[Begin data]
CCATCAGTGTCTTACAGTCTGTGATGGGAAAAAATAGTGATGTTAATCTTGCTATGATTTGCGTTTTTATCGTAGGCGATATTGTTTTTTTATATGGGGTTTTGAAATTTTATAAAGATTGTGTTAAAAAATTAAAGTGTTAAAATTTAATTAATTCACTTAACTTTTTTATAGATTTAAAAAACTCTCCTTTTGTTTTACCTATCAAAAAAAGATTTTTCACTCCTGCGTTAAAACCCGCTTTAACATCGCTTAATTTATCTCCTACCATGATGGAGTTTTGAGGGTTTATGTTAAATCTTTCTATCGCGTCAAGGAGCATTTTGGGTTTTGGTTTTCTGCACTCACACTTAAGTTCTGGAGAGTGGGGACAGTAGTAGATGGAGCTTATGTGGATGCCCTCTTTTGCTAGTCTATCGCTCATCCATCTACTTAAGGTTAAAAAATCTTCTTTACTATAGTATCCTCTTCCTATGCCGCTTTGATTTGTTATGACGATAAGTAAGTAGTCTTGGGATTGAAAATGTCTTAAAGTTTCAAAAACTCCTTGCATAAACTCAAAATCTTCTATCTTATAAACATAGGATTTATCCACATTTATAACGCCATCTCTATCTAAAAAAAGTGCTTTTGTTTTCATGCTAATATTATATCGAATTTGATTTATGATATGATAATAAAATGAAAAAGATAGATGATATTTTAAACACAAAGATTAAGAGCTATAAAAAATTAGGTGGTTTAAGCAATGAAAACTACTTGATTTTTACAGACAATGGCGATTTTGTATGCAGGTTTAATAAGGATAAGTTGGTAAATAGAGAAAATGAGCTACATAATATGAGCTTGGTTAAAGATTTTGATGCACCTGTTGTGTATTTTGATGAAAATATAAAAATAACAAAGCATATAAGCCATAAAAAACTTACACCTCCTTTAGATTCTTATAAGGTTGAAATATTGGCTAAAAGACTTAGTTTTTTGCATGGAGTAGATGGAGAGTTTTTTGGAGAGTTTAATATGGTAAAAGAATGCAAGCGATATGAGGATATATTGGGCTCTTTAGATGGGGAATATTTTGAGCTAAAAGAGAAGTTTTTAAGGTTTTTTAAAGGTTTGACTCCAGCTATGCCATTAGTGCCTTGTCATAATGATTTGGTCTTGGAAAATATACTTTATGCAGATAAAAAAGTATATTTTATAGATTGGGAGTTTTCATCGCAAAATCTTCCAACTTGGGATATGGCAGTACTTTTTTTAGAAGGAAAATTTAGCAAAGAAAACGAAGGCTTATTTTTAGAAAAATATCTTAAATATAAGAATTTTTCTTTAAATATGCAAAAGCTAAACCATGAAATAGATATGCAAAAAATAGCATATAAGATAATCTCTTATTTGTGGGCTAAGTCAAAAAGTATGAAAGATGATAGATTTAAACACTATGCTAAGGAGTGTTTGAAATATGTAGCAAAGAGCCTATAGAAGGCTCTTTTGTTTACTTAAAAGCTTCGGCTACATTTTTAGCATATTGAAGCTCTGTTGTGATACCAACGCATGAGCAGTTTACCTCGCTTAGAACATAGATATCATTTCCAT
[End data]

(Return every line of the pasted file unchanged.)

CCATCAGTGTCTTACAGTCTGTGATGGGAAAAAATAGTGATGTTAATCTTGCTATGATTTGCGTTTTTATCGTAGGCGATATTGTTTTTTTATATGGGGTTTTGAAATTTTATAAAGATTGTGTTAAAAAATTAAAGTGTTAAAATTTAATTAATTCACTTAACTTTTTTATAGATTTAAAAAACTCTCCTTTTGTTTTACCTATCAAAAAAAGATTTTTCACTCCTGCGTTAAAACCCGCTTTAACATCGCTTAATTTATCTCCTACCATGATGGAGTTTTGAGGGTTTATGTTAAATCTTTCTATCGCGTCAAGGAGCATTTTGGGTTTTGGTTTTCTGCACTCACACTTAAGTTCTGGAGAGTGGGGACAGTAGTAGATGGAGCTTATGTGGATGCCCTCTTTTGCTAGTCTATCGCTCATCCATCTACTTAAGGTTAAAAAATCTTCTTTACTATAGTATCCTCTTCCTATGCCGCTTTGATTTGTTATGACGATAAGTAAGTAGTCTTGGGATTGAAAATGTCTTAAAGTTTCAAAAACTCCTTGCATAAACTCAAAATCTTCTATCTTATAAACATAGGATTTATCCACATTTATAACGCCATCTCTATCTAAAAAAAGTGCTTTTGTTTTCATGCTAATATTATATCGAATTTGATTTATGATATGATAATAAAATGAAAAAGATAGATGATATTTTAAACACAAAGATTAAGAGCTATAAAAAATTAGGTGGTTTAAGCAATGAAAACTACTTGATTTTTACAGACAATGGCGATTTTGTATGCAGGTTTAATAAGGATAAGTTGGTAAATAGAGAAAATGAGCTACATAATATGAGCTTGGTTAAAGATTTTGATGCACCTGTTGTGTATTTTGATGAAAATATAAAAATAACAAAGCATATAAGCCATAAAAAACTTACACCTCCTTTAGATTCTTATAAGGTTGAAATATTGGCTAAAAGACTTAGTTTTTTGCATGGAGTAGATGGAGAGTTTTTTGGAGAGTTTAATATGGTAAAAGAATGCAAGCGATATGAGGATATATTGGGCTCTTTAGATGGGGAATATTTTGAGCTAAAAGAGAAGTTTTTAAGGTTTTTTAAAGGTTTGACTCCAGCTATGCCATTAGTGCCTTGTCATAATGATTTGGTCTTGGAAAATATACTTTATGCAGATAAAAAAGTATATTTTATAGATTGGGAGTTTTCATCGCAAAATCTTCCAACTTGGGATATGGCAGTACTTTTTTTAGAAGGAAAATTTAGCAAAGAAAACGAAGGCTTATTTTTAGAAAAATATCTTAAATATAAGAATTTTTCTTTAAATATGCAAAAGCTAAACCATGAAATAGATATGCAAAAAATAGCATATAAGATAATCTCTTATTTGTGGGCTAAGTCAAAAAGTATGAAAGATGATAGATTTAAACACTATGCTAAGGAGTGTTTGAAATATGTAGCAAAGAGCCTATAGAAGGCTCTTTTGTTTACTTAAAAGCTTCGGCTACATTTTTAGCATATTGAAGCTCTGTTGTGATACCAACGCATGAGCAGTTTACCTCGCTTAGAACATAGATATCATTTCCAT